That’s why specifics become essential: if you’re a “gothic death metal style” graphic designer who’s tagged his work and built a client base in that niche… you’re going to be the one who people find over “John Smith: general graphic designer” because you will have specific clients looking for exactly what you are providing. I won’t get into the algorithms of how Google or other websites determine their results… but specifics and keywords are a crucial part of the process.

Traditional tattoo art of skull, rose, ace of hearts, and a heart with an arrow through it
Just like picking a tattoo artist… you’re going to search for someone who does the kind of work you’re interested in.

Getting back to my point, the best part of being specific is that once your work starts getting “found” within your particular niche, it’s going to start to generate referrals from people who like it to other people who like it or would want it. This, in turn, boosts your search results and thus also generates more business and demand for your stuff.

It’s important to note here that I’m not suggesting that you only create one type of art… but whatever you do create… make sure you know who would want to find it and make it easier for them to do so.

The lesson here is: today, the digital world allows anyone anywhere at any time to access your creative works… so make sure to be specific about what they actually are and who they might interest. This will ensure that when people actually start looking for what you offer… they will find it.

Your Creative Livelihood Is Like A Lake

I’d like to conclude this Evergreen Content Series and specifically this post geared toward creatives with an analogy.

I like to look at the prosperous livelihood of any creator very much like a placid lake way up in the mountains.

For one, the more streams that feed a lake, the bigger the lake will likely be.

Multiple streams trickling into a river

Secondly, for anyone who actually wants to enjoy the lake, they have to know it exists and they have to know how to get there. Furthermore, the better-painted picture of the lake people are presented (when shown to the right people), the stronger the interest levels will be for those who actually want to go there and experience it for themselves.

Finally, better efforts to take care of the lake in the first place will ensure it’s preservation – if it’s pristine qualities remain pristine – it will likely be appreciated not only by the current generation but by many more that follow as well.  

How To Beat Writer’s Block: 7 Tips To Overcome It

Crumpled paper in front of blank pages
Photo by Steve Johnson on Unsplash

If you’re someone who creates things regularly, you’ve likely gone through a bout of writer’s block. For the sake of this article, writer’s block will be the term I use (as it’s most commonly referred to), but what I’m really referring to is “creator’s block,” because whether writing music, novels, articles… or drawing or painting or filming (and so forth) … it’s all pretty much the same feeling. You know the one I’m talking about: a complete creative shutdown.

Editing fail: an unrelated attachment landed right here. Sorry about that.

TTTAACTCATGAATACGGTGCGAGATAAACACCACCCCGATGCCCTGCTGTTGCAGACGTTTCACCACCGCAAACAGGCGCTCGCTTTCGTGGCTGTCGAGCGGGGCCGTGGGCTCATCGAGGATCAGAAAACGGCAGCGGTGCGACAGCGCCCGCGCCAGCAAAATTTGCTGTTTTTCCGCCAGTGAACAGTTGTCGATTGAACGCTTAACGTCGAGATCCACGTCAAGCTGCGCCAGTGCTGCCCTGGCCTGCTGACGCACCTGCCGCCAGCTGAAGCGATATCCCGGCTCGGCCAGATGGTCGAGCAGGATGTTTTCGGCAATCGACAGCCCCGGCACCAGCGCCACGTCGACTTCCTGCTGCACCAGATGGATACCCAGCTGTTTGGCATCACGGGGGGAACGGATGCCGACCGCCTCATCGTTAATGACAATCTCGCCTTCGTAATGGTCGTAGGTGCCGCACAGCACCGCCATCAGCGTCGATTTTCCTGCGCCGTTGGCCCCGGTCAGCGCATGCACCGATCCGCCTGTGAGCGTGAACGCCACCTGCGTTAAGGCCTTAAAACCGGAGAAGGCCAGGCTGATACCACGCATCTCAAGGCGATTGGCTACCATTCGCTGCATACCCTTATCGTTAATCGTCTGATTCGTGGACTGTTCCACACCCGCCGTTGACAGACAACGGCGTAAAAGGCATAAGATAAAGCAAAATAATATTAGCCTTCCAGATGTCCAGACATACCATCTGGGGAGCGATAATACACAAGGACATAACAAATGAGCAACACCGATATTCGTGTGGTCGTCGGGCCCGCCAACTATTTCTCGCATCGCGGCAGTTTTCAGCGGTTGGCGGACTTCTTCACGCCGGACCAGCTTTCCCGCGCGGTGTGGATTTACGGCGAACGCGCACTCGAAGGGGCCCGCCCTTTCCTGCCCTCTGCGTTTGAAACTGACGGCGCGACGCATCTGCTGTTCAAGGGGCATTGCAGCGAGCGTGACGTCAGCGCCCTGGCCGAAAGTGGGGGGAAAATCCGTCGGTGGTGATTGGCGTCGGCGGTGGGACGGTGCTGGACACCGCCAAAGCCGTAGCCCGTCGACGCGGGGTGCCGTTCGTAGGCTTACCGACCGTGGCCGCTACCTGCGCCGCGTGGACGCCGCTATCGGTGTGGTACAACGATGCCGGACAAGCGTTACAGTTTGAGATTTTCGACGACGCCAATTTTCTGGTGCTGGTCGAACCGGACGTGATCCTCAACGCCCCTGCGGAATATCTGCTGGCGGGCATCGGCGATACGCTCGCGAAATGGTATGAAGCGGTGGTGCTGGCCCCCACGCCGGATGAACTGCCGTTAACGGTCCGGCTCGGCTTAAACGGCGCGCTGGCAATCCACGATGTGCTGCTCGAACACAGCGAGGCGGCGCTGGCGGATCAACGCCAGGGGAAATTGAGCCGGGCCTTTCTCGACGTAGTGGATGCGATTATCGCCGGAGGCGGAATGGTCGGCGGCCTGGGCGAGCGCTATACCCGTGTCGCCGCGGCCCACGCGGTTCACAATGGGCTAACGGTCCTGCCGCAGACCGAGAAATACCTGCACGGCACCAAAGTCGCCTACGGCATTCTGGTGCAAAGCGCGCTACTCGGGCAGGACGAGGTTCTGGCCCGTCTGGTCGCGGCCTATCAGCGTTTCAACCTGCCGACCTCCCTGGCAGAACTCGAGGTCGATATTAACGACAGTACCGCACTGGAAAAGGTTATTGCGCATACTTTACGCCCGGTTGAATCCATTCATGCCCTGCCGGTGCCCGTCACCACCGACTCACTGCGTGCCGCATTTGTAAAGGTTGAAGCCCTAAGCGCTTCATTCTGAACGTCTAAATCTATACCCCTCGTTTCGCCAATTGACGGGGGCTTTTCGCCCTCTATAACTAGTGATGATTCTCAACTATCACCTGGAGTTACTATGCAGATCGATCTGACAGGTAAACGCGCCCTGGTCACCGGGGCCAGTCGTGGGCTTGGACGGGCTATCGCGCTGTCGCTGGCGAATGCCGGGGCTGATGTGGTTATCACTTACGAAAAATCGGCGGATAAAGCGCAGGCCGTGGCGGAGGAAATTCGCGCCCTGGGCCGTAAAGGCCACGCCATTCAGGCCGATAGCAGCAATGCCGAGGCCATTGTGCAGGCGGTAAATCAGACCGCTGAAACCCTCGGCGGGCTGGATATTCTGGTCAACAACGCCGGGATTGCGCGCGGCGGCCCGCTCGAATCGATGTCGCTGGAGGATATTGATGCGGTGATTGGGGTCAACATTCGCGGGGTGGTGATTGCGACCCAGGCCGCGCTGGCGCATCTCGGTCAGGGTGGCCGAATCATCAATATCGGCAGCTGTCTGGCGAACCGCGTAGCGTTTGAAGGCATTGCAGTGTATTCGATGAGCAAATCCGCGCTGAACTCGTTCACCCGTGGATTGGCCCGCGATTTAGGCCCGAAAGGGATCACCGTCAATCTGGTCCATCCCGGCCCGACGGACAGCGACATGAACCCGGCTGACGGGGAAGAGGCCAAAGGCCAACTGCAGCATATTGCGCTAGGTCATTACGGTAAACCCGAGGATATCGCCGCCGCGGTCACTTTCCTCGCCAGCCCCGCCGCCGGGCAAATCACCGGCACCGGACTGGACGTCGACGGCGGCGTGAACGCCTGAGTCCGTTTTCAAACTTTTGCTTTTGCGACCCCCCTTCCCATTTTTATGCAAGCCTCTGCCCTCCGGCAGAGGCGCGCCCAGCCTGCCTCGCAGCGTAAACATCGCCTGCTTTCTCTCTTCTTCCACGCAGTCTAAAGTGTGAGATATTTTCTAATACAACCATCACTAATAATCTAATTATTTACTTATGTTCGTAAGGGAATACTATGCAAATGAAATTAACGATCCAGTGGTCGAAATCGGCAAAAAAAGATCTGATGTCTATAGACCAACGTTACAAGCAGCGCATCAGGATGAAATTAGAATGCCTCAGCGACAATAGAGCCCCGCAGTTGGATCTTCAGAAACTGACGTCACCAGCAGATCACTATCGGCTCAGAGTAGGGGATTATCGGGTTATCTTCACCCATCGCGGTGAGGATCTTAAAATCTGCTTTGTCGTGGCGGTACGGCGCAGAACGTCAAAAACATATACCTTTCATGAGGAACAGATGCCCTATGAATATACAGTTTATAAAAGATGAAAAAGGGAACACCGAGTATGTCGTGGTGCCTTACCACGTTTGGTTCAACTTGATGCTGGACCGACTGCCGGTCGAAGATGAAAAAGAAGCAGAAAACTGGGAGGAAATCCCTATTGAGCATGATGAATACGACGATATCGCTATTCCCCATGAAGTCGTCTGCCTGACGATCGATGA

Here are 7 tips to get you out of your creative rut and show writer’s block the door.

#1: Read Something

Person reading sitting on stack of books
Photo by Gaelle Marcel on Unsplash

This one’s some advice I once received from a supervising professor when I was stuck writing my thesis: if you’re stuck writing, start reading. Now, in that particular instance, the content I was referred to be reading about was material directly related to the research I was conducting, but you don’t necessarily have to read about what it is you’re trying to create to be inspired.

For example: how often is it that you see songs inspired by writers? Books inspired by art? Art inspired by history? Films inspired by books?  You can see where I’m going with this. You might not be inspired to write about the same subject you were working on, but once the creative juices are flowing again, you can quickly return back to your main project with a possible new one to work on as well.

There’s always a new source of inspiration right around the bend if you pick up a book and start reading.

#2: Try Writing Something Out Of Your Regular Niche   

Maybe you’re regularly a writer. If you’ve hit a creative wall in your writing, try drawing something instead. Not too handy with visual arts (like yours truly)? Maybe try writing a song, even if just giving some lyrics a shot. Still too far for comfort? Try writing non-fiction if you regularly write fiction, or try writing fiction if you usually write non-fiction.

The point is, mix it up.

Girl sitting outside on a rock writing in a notebook
Photo by Tyler Nix on Unsplash

Personally, as a musician, I have very diverse musical tastes, so when I’m working on a heavy metal project, and I get stuck… I go pick up my acoustic guitar and start working on something lighter and more mellow. As I’m also a writer, I’m currently doing my best to write a novel, but it’s a big project, so whenever I get caught staring blankly at an empty screen, I switch things up. Usually, that means I go and write some short poetry (also in a notebook instead of on my computer) to keep my writing tools sharp and my creative mind active.